In “Applause,” Kusa tells Qazaq he has been busy clapping, by himself and just for practice. Qazaq tells him that clapping has gone out of fashion, and no one has any reason or desire to clap, but Kusa begs to differ: “you say this now my friend, but when push comes to shove, everyone will applaud.” He begins clapping loudly, and is soon joined by a chorus of applause timed to the martial strains of a Strauss’s Radetzky March. Syrians in earshot join in a surge of praise for an unseen regime spectacle; failure to do so carries consequences.
If anti-regime messages conveyed in state-controlled works like No Hope were necessarily—and creatively—ambiguous, autonomous activists now render them explicit. The day after Bashar al-Asad’s March 2011 speech to parliament, dissidents operating under the moniker Shamrevolution posted on a remix of No Hope’s clapping episode. The new version interspersed the Qazaq-Kusa dialogue with scenes of cheering crowds and parliamentarians’ obsequious ovations, replaying the ominous line, “when push comes to shove, everyone will applaud.”
The anonymous youth collective “With You” has produced a send-up of and homage to No Hope entitled Freedom and Nothing But (Hurriya wa Bas). Aired on Dubai-based oppositional Orient TV Orient TV in Ramadan 2011, the new vignettes have a strong You Tube and Facebook presence. Its title reworks the regime mantra “God, Syria Bashar and Nothing But.” Opening graphics begin with the word “freedom,” then add “and nothing but.” Young activist-actors adopt No Hope’s scruffy mise-en-scène, transforming its somber resignation into revolutionary passion. Two disheveled youths replace the older actors’ curmudgeons, and the table moves outdoors to a simmering junkyard.
The Freedom and Nothing But episode “Puppet Theater” evokes both the No Hope clapping sketch and the president’s parliamentary address. One character, holding a newspaper, reels off a list of disasters: an earthquake in Japan, a hurricane in Mexico, and a friend’s death, as his companion punctuates each item with applause. Infuriated, the reader cries, “What’s wrong with you, have you no feelings, no conscience?” “No it’s not that,” the grinning clapper replies, “I’m thinking of running for parliament.”
While embracing No Hope’s format, the With You team distance themselves from its makers. They argue that the Hajjo series, “only skimmed the surface of Syrian issues.” With You point to the bitter irony that those who built careers ridiculing the establishment now defend it, as so many television creators either fail to join the protests, or overtly back the regime. Episode one of Freedom and Nothing But begins with a declaration: “Freedom is coming, despite some artists’ hesitance.” At the “Spring of Arab Cinema” festival held in Paris in September 2011, a With You spokesperson remarked that the team sought to “awaken professional artists in Syria, and tell them if they don’t wake up, there are young people to take your place.” Veteran TV drama director Haytham Haqqi took issue, reminding the audience that drama creators were among the first to call for “a democratic, pluralist state with a citizenry equal under a just law."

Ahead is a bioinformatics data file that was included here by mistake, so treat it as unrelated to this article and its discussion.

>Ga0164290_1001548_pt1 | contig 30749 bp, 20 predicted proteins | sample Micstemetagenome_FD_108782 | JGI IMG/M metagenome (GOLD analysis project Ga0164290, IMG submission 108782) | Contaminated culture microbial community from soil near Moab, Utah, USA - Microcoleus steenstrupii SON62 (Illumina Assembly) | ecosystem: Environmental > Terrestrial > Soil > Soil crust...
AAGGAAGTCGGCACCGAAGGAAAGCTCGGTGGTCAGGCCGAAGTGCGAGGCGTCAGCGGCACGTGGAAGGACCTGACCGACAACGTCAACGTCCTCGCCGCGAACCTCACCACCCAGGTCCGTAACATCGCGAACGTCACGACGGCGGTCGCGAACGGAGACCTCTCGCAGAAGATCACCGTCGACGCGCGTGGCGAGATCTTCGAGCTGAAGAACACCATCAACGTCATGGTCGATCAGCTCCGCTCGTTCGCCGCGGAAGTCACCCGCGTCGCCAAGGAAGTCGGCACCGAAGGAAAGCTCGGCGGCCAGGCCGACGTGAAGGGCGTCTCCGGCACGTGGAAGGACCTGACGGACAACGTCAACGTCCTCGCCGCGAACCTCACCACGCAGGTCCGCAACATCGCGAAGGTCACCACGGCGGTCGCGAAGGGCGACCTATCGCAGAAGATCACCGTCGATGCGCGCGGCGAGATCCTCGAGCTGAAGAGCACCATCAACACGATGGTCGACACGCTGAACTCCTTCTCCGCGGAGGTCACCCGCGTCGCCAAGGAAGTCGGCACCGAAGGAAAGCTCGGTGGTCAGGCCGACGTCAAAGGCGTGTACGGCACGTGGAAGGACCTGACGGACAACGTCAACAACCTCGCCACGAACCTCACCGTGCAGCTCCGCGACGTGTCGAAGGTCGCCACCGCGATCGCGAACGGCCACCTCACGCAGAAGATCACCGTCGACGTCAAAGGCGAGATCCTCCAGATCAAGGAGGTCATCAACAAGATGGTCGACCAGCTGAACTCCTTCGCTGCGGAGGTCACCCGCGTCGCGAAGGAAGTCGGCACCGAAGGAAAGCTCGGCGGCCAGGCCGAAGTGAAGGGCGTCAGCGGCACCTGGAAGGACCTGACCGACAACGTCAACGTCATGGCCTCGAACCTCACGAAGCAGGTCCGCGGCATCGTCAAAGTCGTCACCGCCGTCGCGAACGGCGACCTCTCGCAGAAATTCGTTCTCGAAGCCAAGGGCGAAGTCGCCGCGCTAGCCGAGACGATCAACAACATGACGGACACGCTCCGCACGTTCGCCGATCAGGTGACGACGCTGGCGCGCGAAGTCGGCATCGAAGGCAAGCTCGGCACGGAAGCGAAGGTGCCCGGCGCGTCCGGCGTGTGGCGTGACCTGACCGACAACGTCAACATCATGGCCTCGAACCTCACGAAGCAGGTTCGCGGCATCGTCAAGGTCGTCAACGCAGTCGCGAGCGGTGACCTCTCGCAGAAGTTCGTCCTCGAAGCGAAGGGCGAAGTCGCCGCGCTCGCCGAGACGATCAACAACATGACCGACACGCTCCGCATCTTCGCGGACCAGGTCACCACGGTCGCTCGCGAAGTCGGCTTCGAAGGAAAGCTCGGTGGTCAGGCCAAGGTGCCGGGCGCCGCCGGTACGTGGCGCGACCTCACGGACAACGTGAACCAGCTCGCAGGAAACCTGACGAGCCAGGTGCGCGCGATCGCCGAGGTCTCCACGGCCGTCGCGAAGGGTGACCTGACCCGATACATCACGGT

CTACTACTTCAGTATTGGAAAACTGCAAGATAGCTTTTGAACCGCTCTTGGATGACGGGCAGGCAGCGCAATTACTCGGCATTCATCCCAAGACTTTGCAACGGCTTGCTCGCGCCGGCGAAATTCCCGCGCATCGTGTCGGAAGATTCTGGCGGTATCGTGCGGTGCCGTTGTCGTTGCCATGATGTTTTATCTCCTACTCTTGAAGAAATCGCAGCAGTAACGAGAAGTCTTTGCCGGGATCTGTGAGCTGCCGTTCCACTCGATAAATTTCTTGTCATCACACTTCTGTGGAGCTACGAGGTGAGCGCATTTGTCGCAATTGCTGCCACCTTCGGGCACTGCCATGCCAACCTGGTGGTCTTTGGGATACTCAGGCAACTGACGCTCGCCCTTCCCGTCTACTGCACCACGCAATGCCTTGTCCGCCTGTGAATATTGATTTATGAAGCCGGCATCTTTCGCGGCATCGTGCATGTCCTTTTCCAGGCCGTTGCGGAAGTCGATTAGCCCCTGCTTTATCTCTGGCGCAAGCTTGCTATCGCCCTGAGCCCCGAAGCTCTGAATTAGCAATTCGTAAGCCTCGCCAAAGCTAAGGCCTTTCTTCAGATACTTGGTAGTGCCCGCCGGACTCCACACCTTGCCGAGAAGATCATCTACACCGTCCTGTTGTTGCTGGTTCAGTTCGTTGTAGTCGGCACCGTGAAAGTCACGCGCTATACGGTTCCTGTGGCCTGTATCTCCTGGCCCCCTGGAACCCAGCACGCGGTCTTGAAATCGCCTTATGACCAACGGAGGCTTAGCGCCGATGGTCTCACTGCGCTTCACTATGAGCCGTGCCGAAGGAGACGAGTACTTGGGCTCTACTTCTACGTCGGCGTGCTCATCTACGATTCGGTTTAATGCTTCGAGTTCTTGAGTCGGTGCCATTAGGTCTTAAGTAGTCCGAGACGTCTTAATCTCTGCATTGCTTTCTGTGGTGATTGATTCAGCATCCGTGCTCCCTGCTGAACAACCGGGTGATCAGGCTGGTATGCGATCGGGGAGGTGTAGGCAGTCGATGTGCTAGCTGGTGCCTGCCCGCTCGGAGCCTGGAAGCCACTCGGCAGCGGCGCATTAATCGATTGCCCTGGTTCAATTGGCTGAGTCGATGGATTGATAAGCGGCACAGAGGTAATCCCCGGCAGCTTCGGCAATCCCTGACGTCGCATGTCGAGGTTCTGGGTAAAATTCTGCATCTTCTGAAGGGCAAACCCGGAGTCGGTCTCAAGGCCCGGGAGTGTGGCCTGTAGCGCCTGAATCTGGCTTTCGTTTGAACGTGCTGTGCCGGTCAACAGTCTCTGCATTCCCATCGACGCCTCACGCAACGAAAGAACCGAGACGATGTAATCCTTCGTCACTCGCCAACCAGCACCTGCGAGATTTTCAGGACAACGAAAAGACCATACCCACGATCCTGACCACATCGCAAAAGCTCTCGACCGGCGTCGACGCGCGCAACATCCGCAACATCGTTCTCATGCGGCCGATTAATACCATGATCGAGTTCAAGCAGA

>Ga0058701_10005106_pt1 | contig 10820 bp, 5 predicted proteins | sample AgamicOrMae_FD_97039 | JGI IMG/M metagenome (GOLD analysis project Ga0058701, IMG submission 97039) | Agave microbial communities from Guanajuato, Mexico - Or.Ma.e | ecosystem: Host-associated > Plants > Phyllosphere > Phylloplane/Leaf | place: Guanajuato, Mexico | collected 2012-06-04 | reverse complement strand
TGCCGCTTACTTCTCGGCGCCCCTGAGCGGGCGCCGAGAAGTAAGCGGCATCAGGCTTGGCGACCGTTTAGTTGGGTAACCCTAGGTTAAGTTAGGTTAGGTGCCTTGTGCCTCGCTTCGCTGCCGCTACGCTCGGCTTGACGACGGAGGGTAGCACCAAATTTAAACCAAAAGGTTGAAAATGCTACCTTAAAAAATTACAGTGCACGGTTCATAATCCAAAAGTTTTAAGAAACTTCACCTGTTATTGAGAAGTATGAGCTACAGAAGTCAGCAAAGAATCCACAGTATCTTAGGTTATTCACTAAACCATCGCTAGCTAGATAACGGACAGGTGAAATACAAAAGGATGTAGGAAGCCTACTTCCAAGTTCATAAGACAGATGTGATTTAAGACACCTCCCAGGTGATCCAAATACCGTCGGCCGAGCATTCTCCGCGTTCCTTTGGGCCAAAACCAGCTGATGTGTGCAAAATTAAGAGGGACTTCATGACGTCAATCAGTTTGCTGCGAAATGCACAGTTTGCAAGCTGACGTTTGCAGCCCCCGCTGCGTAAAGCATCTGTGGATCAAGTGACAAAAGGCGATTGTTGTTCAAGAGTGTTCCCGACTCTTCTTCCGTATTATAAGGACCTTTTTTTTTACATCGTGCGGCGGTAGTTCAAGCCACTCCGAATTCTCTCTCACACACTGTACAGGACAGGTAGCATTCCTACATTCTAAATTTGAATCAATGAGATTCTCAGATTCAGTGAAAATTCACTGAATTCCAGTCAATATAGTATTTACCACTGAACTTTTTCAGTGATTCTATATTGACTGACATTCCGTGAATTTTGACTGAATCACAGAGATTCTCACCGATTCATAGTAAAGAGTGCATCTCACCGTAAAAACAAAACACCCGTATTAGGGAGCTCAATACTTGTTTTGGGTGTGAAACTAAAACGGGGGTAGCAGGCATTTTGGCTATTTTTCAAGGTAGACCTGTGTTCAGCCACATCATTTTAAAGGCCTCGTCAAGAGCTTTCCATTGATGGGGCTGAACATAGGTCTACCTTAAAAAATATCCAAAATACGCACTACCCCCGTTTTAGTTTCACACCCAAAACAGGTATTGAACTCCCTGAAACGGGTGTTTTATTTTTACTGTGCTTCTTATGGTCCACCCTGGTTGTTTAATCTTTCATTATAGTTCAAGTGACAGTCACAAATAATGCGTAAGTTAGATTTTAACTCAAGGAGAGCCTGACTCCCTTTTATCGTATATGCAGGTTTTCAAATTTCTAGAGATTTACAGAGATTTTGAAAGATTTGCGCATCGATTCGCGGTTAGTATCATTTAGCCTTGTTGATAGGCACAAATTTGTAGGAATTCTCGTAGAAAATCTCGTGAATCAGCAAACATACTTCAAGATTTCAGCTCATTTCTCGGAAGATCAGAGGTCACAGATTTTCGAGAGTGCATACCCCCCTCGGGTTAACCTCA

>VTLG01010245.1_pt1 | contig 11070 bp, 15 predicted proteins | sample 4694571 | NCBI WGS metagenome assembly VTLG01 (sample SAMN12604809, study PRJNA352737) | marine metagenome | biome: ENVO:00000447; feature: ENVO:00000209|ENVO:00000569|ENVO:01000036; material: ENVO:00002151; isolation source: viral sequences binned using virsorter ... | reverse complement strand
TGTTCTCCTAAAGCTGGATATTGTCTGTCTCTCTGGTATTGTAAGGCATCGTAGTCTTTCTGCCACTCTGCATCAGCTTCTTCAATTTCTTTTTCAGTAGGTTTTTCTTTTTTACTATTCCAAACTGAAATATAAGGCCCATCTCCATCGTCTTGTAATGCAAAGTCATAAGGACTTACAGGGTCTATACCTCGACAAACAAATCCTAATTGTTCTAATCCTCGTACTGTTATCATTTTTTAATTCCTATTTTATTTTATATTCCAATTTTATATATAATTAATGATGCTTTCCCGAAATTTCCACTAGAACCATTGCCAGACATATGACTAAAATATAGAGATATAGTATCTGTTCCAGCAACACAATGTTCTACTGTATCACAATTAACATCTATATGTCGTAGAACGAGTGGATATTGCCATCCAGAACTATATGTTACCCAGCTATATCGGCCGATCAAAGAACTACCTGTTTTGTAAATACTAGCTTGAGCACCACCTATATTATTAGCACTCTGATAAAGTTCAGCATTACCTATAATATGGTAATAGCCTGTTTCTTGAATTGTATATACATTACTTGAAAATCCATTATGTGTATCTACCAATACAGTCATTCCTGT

The debt that programs like Freedom and Nothing But owe to the televisual innovations of the 2000s is easy to miss amid celebrations of the uprising’s creativity, and the pro-establishment stance of some high-profile drama makers. Yet in a nation denuded of conventional politics, fictional television became an arena of social and political imaging. Despite stringent censorship constraints, and amid insalubrious market conditions, programs like Spotlight, Waiting and No Hope brought critical reflection to the center of Syrian—and Arab—public life. TV makers saw themselves as working within and through the state to critique the regime. The Syrian industry’s legacy of social realism and political satire percolates through the current protests, reflecting the longue durée of creative struggle. Critics have long bemoaned drama’s limitations. Yet as the works of Shamrevolution and the With You team illustrate, programs of the Bashar al-Asad era succeeded through implication. Avid viewers, some now turned activist cultural producers, fill in the blanks.
 Marlin Dick, “Syria under the Spotlight,” Arab Media and Society 3 (Fall 2007).
 Author interview, October 17, 2006.
 Miriam, Cooke. Dissident Syria: Making Oppositional Arts Official (Durham: Duke University Press, 2007).
 “The Regime Chases “Spray Can Man” from Homs to Damascus (Al-Nizam Yalhathu wara’ al-Rajul al-Bakhakh min Hims ila Dimashq.” Zaman al-Wasl, July 20, 2011. http://zaman-alwsl.net/readNews.php?id=20481.
 http://www.npr.org/2012/05/02/151852095/a-syrian-graffiti-artist-defiant-until-death, http://mediaoriente.com/, https://www.facebook.com/MAD.GRAFFiTi.Week.SYRiaa.
 Nadine Elali, “The Syrian Revolution in Sketches: Talking to the Horriyeh w Bas team.” Now Lebanon, July 19, 2011. http://www.nowlebanon.com/NewsArchiveDetails.aspx?ID=292824.
 In Syria, the term fannan, “artist,” generally refers to actors.
 al-Azhari, Nada. “Even the Image Shouts: Freedom and Nothing But!” (Hata al-Sura Hatifat: Huriya wa Bas!). al-Hayat, September 23, 2011. http://www.daralhayat.com/internationalarticle/310415.